Sara nods. “I know. I just need a copy of his card because I’m doing something he won’t like.”

I say, “I would prefer you do something I like.”

“Sorry, sweetie… This time, I have to set limits. I’m your sister but I’m also your friend. Sometimes friends have to set boundaries. A friend is a good thing to have until the friend becomes a bad thing to have. I learned that from my counselor. He’s a medical doctor but he prefers psychology instead of psychiatry. I don’t know why. He’s qualified for both.”

“I don’t think that your telling me about your counselor is going to change my mind about giving you my card.”

She frowns. “I don’t want the actual card! I need a copy of it!”

“Either way, the card has to be involved and the card is in my wallet and I choose not to take out my wallet.”

“But I need to do something you won’t like.”

“You’ve mentioned that and each time it sounds more intense. I would prefer you not say it. It’s causing a trigger reaction in me.”

“If you think about it, everything causes a trigger reaction in you. I am going to stop those triggers. I am going to do things you won’t like.”

“Why?”

“Because you won’t like them…”

“Are you doing them because they will be good for me?”

“I can’t say they will be good for you. I am over doing good things for you. Constance can do good things for you, now.”

I cannot process any more. I am uncertain what will happen. The teacher, Sara and her husband are not helping me get free from Constance. They are not explaining anything. I assume that my sister wants a copy of my identification card so she can put in an application so I can live in North Carolina with Constance. However, that would go against the teacher’s idea of Constance staying with me in her house. I will not ask. As far as I am concerned, I will wait until Constance goes to sleep. Then, I can remove my hand and figure out my next move. I will listen to the conversation but I will not make sense of it.

Sara says, “He might like grilled turkey, avocado, tomatoes, red onions and chipotle sauce on a sub.”

He says, “I could go for a grilled turkey with lettuce and tomato, salt, black pepper and mayonnaise on a roll, myself.”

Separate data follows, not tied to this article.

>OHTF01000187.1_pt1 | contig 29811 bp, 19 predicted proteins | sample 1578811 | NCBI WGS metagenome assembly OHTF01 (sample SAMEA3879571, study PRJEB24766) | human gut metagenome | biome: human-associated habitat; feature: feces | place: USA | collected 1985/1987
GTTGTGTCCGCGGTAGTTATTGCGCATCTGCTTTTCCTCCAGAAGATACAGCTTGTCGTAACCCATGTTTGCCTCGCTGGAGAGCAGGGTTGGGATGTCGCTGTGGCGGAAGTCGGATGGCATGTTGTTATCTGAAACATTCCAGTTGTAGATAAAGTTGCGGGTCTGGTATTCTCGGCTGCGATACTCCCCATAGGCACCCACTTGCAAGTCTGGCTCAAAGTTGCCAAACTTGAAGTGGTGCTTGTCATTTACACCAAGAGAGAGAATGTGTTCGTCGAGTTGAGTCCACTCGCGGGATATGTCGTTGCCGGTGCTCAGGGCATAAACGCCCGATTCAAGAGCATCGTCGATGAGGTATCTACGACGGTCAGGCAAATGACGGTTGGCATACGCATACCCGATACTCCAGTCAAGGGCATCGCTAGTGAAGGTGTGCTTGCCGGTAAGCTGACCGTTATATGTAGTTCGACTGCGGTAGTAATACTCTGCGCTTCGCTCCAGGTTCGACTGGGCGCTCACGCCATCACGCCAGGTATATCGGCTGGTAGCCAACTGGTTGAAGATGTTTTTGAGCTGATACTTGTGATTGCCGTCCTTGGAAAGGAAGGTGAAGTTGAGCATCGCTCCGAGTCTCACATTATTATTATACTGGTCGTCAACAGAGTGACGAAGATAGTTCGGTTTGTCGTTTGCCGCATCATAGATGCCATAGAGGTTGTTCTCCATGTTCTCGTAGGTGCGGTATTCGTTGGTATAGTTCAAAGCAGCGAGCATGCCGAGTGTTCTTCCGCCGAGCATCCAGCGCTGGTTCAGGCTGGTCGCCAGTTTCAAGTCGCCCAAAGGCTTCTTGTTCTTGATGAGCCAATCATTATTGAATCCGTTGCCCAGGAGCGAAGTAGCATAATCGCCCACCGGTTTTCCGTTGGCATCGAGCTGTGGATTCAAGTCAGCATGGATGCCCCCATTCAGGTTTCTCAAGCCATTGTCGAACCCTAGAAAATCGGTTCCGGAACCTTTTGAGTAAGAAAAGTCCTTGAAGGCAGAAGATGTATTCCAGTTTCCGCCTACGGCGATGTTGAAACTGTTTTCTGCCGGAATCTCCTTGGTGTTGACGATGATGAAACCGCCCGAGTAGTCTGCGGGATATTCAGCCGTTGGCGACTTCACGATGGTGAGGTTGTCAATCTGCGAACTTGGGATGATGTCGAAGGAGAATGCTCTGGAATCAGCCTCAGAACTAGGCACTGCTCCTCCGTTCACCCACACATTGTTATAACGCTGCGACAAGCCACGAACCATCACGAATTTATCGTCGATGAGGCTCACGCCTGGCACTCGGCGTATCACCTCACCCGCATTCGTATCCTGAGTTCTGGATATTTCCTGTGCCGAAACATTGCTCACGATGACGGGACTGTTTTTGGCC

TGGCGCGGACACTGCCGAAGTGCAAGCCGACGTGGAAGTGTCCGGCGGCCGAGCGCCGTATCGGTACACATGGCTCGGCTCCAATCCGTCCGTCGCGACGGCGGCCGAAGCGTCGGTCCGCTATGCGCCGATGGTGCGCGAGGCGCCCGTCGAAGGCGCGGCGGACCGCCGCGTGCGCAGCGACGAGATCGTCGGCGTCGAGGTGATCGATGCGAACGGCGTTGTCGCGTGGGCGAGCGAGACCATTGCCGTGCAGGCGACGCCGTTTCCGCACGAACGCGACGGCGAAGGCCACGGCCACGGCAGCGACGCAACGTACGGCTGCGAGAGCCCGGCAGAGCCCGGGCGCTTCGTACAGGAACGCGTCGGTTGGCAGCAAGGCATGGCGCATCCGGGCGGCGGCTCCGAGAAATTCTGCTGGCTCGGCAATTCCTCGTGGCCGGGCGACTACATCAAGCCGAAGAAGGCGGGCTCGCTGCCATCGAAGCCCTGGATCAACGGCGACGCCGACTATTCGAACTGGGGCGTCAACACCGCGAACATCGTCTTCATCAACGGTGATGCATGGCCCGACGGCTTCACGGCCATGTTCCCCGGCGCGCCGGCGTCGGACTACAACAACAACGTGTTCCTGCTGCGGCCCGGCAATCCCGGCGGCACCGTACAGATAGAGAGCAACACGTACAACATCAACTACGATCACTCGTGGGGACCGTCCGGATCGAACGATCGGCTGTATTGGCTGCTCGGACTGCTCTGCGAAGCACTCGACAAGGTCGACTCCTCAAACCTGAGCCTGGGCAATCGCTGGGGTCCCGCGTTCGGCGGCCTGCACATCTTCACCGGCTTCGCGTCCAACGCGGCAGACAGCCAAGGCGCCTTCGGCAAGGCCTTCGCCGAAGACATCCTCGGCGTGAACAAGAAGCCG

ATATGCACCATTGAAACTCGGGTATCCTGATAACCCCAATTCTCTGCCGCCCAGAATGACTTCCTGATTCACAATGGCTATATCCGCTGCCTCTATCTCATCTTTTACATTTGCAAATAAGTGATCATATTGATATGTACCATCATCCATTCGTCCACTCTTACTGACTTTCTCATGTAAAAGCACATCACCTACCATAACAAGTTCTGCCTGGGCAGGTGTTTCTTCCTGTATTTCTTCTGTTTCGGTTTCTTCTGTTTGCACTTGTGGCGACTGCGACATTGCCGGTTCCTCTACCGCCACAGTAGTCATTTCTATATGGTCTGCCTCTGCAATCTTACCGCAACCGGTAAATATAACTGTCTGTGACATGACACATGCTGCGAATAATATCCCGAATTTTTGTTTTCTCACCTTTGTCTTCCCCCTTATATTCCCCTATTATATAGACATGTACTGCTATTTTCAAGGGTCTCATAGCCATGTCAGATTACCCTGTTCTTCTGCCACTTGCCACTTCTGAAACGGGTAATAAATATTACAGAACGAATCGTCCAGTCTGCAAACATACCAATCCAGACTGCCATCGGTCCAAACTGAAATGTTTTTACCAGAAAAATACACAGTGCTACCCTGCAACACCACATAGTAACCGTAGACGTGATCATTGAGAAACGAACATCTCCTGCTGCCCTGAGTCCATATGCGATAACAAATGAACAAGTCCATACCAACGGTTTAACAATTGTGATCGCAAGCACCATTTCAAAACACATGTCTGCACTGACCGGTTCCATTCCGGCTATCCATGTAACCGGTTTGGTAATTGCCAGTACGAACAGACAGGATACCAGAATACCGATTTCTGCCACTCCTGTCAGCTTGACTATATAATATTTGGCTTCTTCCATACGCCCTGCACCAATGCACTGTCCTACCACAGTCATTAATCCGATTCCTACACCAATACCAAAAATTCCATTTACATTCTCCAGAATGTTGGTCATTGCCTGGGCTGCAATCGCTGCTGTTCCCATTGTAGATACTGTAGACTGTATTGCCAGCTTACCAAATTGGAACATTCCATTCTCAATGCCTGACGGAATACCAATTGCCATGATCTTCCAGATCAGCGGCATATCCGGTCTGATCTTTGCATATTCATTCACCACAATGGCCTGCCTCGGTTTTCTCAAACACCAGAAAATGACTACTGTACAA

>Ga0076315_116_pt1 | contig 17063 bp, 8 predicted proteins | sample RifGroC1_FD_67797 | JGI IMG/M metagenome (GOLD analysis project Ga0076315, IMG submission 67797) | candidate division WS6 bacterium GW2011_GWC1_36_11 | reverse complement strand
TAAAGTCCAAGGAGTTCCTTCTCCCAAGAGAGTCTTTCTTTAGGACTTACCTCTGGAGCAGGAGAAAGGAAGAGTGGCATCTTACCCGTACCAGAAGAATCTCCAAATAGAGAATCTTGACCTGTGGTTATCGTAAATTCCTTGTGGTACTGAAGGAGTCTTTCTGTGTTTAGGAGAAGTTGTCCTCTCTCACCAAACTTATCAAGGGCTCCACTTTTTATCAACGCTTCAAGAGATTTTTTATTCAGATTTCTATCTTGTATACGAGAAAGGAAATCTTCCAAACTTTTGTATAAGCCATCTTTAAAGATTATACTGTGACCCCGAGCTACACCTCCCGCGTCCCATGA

Sara says, “Honey, I think you would feel better if you had a sandwich with avocado, crispy bacon, lettuce and tomatoes and aioli.”

The teacher says, “I’m partial for tilapia, Monterey jack cheese, lettuce, tomatoes, red onions and chipotle mayonnaise on a wrap.”

Constance says, “You could get me a sub with albacore tuna, tomatoes, black olives, roasted peppers, oil and vinegar.”

The teacher says, “You should instead of a sub with avocado, sautéed peppers, onions, tomatoes, quinoa and aioli.”

He says, “How about making things simple? Just get four sandwiches with peppers, onions, mushrooms and olives, pickles, cheddar cheese, Swiss cheese, lettuce and tomatoes?”

Sara says, “That’s not simple. You could have said we could benefit from each of us getting a wrap with avocado, provolone cheese, lettuce, tomatoes and fat-free lemon herb dressing.”

The teacher says, “I’m now in a different mood. I want a roll with ham, capicola, salami, provolone cheese, lettuce, tomatoes, hot peppers, oil and vinegar.”

My brother-in-law says, “We can settle this right now. I’m getting a Philly cheese steak with peppers, onions, bacon, two eggs, cheddar cheese and aioli for each of us. The rest of you can just accept it.”

 

To Be Stuck chapter 3

I figure I can change the subject and see what happens. I ask, “What do you think of soccer?”